Posted by on 10 October 2006 at 9:39 am  The Beasts
Oct 102006

I’m heartbroken. My beloved dog Abby was given a diagnosis of degenerative myelopathy last night. It’s a degenerative neurological disease most often found in German Shepherds. It’s not painful, but her hind end will slowly become paralyzed. Little is known about the disease; no treatment is available.

The diagnosis was fairly straightforward. Toward the end of the summer, I noticed Abby slipping in her hind end on occasion. Three weeks ago, the problem suddenly and dramatically worsened: instead of slipping every few days, she was slipping every time she walked across the room. While running around outside, she looked drunk in her hind end. I took her to the neurologist at Alameda East Veterinary Hospital as soon as possible. The various tests performed clearly showed neurological weakness in her hind end. Given her good health otherwise, the major question was whether that weakness was due to disk disease or degenerative myelopathy. After a week of absolutely no improvement on steroids (the treatment for disk disease), degenerative myelopathy was the only logical conclusion. (It cannot be tested for directly, unfortunately.) Based upon what I’ve read — and given the degeneration I’ve seen since August — I fear that we’ll have to put her down sometime in the next few months.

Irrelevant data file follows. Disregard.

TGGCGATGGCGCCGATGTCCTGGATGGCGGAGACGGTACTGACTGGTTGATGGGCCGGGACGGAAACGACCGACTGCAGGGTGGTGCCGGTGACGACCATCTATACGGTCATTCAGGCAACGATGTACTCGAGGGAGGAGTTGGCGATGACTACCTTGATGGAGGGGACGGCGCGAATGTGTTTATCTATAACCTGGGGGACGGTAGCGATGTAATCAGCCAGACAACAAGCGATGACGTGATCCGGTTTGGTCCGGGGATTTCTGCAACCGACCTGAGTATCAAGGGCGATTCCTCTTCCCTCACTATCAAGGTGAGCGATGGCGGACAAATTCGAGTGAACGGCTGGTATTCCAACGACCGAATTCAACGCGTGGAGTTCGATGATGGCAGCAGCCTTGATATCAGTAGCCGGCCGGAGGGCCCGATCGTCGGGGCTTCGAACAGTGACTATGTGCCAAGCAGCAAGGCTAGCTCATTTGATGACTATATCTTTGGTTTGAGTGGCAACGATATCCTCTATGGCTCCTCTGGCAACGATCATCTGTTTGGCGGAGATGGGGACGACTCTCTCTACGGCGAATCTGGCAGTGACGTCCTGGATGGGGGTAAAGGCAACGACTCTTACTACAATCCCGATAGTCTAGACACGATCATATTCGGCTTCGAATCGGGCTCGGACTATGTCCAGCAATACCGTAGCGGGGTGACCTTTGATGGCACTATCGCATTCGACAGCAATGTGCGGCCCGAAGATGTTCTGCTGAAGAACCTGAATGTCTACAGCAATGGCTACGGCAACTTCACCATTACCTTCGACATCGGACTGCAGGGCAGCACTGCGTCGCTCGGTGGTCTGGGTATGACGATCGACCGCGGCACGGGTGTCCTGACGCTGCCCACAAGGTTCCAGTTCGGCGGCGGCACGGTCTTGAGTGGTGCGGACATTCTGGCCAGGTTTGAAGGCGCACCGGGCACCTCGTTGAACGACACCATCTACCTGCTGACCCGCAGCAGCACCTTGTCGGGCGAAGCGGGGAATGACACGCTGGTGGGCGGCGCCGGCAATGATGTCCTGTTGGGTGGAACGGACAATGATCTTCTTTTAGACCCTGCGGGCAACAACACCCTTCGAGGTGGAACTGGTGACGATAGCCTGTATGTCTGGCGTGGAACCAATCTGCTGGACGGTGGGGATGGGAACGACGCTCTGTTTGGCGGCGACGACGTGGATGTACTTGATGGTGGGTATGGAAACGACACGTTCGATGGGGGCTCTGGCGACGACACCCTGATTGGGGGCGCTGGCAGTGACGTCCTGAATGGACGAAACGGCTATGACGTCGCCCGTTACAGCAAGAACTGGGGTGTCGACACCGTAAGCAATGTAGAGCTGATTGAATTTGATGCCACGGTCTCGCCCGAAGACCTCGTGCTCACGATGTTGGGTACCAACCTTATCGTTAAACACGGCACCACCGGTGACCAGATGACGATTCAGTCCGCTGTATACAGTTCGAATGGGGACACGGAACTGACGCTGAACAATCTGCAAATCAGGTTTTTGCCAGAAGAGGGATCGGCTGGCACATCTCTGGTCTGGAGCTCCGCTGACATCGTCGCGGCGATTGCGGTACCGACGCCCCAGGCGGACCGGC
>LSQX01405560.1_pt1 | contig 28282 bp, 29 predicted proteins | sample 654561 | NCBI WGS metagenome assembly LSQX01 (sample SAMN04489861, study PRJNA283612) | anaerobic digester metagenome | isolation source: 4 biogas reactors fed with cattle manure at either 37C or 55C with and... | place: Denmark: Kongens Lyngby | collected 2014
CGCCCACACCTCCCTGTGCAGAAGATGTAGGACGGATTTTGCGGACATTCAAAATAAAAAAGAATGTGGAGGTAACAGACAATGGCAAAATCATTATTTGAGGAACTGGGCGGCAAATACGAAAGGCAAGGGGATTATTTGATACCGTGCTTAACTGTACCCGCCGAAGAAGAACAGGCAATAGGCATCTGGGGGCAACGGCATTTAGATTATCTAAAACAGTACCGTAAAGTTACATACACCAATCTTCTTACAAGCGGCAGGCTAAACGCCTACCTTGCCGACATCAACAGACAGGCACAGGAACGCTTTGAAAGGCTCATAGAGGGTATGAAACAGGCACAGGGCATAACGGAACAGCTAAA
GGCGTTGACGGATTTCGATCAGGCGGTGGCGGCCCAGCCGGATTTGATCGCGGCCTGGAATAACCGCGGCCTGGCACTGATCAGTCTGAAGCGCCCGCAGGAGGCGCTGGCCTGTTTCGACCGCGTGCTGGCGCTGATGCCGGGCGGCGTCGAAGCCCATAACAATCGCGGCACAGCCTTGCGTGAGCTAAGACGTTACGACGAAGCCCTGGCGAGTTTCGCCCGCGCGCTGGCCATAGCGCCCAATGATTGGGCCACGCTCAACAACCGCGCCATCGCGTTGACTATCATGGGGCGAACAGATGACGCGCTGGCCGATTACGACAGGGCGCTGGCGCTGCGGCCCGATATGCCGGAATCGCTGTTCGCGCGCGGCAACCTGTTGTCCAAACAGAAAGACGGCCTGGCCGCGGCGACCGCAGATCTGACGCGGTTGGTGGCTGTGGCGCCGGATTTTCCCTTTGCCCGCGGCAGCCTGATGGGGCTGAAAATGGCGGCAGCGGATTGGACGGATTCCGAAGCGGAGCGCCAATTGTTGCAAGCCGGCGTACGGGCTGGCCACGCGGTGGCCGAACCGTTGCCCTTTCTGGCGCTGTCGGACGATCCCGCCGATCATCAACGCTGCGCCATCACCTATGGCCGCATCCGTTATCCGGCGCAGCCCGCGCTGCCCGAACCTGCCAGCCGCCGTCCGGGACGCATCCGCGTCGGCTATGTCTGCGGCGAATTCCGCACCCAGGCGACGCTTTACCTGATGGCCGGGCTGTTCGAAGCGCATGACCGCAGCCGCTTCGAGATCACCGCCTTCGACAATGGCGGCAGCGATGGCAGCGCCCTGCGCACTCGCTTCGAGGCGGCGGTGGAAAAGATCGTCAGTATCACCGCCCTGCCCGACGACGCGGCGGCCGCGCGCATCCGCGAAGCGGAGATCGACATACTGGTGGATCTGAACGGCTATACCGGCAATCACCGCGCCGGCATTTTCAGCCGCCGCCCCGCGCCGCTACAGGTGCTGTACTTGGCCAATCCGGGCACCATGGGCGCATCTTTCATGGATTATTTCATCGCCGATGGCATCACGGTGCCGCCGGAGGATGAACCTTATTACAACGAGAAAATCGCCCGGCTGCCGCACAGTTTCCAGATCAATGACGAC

The disease cannot be reversed. However, it might be possible to slow the progress of the disease with vigorous exercise and certain vitamins. Although it’s hardly clear that such measures will make a difference, the vitamins are no trouble at all and walks for exercise will be fun for both dogs and humans. I’m even going to see if acupuncture works, as I’ve heard that it can help somewhat.

Still, I’m not hopeful.

Abby, Diligent Homeland Defender

Abby, Lasagne Pan Cheesy Bit Demolisher

Thunder Thunder Go Away

 Posted by on 21 June 2004 at 8:48 am  The Beasts
Jun 212004

Given the weather of late, I feel like I may as well be living in the Pacific Northwest. For over a week now, most days have been cloudy and stormy and rainy. According to our rain gauge, we received over an inch of rain last week, about half of it in a single day. Last night, we even had a major thunderstorm in the wee hours of the morning, which is unusual. Given weather forecast for the week and the present storm overhead, I expect more of the same this next week.